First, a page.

Despite the fact that two generations of the Miyota family are American citizens, Fumio and his parents and sister Kimiko must pack meager belongings and are transported under military escort to the California desert to be held at Camp Manzanar, leaving their good friends and neighbors the Whitlocks to care for their farm and their dog, Flyer.

The family suffer unimaginable insults, witness prejudice and violent protests, are forced to live in squalor, and are provided only poor-quality, unfamiliar food which makes them ill. Later, they are transferred to Idaho's Camp Minidoka, where Fumio learns what it means to endure and where he discovers a strange new world of possibility and belonging.

Lyrical, visual, and rendered with strict attention to historical accuracy, No Quiet Water, shines a poignant light on current issues of racism and radical perspectives.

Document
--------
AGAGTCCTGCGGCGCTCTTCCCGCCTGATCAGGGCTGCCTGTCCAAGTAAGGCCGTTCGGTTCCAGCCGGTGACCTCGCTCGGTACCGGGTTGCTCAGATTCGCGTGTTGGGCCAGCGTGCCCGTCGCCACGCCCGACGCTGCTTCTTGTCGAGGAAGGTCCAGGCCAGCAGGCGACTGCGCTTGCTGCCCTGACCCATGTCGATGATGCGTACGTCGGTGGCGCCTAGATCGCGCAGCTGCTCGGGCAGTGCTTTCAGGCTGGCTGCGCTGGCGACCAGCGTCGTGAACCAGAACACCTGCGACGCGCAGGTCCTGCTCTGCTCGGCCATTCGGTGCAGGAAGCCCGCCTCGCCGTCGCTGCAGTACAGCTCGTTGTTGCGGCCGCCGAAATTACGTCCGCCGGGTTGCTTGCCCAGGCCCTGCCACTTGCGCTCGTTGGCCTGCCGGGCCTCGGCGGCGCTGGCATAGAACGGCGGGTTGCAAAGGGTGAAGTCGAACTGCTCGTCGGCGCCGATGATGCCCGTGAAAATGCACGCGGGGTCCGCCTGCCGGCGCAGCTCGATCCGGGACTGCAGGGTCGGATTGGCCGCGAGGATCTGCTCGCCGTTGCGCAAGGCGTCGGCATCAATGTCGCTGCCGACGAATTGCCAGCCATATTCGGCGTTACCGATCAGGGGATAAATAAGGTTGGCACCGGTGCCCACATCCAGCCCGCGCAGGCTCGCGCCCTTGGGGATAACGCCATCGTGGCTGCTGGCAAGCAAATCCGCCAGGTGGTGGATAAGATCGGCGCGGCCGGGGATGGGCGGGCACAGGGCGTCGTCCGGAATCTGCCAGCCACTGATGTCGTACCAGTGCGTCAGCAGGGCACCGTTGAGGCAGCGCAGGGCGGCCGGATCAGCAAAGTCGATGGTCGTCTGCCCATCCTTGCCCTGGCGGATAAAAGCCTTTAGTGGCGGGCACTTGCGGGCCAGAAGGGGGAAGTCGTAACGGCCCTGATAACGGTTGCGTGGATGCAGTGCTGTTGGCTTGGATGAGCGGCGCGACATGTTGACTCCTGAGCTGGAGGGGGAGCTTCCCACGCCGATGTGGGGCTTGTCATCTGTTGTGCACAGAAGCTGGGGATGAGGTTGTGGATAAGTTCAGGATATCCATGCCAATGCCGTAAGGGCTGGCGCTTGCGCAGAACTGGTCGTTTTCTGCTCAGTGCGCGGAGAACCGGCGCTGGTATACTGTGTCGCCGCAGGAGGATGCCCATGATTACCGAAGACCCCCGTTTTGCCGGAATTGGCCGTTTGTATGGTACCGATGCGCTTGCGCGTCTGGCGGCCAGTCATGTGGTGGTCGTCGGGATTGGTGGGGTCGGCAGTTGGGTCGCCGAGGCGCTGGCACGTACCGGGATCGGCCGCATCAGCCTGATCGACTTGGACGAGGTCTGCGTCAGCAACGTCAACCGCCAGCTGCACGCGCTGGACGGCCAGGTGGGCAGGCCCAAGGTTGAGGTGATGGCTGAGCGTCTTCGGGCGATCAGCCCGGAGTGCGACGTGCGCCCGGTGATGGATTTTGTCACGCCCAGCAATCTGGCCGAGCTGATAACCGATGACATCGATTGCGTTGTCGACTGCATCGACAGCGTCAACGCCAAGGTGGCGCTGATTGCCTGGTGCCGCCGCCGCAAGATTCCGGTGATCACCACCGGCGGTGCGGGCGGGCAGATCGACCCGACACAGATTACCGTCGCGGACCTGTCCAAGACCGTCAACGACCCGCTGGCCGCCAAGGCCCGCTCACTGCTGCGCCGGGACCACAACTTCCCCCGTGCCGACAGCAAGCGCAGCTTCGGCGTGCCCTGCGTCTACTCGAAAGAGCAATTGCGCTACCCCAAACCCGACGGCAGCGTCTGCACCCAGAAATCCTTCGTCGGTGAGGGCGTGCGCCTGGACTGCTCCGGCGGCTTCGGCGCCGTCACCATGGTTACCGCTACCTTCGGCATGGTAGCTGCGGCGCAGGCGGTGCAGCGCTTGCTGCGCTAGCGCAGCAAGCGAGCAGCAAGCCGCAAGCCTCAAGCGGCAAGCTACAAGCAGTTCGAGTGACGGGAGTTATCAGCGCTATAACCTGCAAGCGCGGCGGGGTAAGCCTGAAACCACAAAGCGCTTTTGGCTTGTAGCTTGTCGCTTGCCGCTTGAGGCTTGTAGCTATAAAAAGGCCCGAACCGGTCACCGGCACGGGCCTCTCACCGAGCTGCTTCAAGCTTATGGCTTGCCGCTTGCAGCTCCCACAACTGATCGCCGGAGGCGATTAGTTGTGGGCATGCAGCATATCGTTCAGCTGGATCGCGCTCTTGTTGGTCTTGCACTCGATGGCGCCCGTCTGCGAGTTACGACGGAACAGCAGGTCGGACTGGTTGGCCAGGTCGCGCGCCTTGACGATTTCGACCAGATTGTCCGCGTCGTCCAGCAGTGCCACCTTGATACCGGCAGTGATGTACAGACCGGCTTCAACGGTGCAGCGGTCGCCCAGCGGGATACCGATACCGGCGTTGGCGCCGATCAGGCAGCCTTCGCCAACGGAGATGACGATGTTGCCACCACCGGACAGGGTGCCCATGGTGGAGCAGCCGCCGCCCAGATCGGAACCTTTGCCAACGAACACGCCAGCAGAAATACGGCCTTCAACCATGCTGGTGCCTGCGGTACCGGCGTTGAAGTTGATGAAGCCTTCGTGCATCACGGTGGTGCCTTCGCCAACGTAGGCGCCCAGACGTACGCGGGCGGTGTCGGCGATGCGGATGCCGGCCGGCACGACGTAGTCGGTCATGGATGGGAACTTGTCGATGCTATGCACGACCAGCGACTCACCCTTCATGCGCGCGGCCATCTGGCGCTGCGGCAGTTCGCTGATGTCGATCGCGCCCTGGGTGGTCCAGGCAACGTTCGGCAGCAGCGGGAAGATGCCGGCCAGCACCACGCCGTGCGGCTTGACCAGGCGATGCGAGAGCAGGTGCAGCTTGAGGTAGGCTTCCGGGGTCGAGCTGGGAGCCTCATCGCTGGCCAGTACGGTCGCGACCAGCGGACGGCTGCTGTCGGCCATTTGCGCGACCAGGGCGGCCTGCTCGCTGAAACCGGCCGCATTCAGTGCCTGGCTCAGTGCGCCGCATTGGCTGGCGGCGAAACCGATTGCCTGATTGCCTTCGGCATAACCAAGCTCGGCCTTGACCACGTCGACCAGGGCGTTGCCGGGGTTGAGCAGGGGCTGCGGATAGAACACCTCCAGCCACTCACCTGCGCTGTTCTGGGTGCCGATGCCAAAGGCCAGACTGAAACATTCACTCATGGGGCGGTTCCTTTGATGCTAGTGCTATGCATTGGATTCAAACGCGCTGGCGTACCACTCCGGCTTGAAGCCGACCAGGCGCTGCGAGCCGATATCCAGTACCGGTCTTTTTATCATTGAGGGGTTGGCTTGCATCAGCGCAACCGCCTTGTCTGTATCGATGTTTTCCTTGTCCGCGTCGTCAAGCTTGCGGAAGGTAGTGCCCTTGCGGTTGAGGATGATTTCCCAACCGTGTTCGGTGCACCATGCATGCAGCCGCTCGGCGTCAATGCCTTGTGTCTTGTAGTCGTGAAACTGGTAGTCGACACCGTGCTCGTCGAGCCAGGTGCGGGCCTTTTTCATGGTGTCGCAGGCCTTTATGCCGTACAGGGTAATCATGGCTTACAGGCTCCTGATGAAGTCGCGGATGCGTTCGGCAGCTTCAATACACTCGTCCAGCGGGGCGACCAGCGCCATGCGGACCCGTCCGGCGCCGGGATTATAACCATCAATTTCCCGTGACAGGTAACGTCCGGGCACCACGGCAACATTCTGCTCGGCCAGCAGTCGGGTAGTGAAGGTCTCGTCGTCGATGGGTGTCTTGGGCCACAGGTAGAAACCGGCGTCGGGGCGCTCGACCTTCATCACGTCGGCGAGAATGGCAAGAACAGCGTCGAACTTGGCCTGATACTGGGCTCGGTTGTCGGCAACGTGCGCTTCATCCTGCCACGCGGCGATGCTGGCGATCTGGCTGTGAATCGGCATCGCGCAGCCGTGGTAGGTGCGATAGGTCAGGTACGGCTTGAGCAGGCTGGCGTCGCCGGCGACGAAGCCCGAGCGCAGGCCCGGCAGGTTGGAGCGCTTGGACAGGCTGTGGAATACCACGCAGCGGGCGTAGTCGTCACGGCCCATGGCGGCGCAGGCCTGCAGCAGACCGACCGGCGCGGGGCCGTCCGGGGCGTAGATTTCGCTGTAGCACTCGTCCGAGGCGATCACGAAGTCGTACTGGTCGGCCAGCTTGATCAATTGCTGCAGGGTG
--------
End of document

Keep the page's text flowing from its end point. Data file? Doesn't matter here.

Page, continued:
I'm linking to Can't Wait Wednesday hosted by Tressa at Wishful Endings to spotlight the upcoming books I'm excited about.


Have you read either of these? What did you think - worth having on my shelves? Hope you join the fun and share what's been lingering a LONG time on your shelves OR a new release that you're excited to read. Happy Reading.




Welcome to Bookshelf Journeys.

It's my goal to provide real reviews of the books I read without totally rehashing every plot. I'll never spoil a story by giving away a plot twist! Hopefully you'll find one or two of interest and will discover a new book or author to add to YOUR TBR list.  Take a moment to explore, read a couple reviews, and let me know what you think.

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The review ratings are based on a 5 star  (1/2 stars sometimes) system with a 3 being an average read for me. I hope you find that helpful. Knowing, of course, that all opinions are just that - my opinion!  Let me know if you agree or disagree - I'd love to hear from you.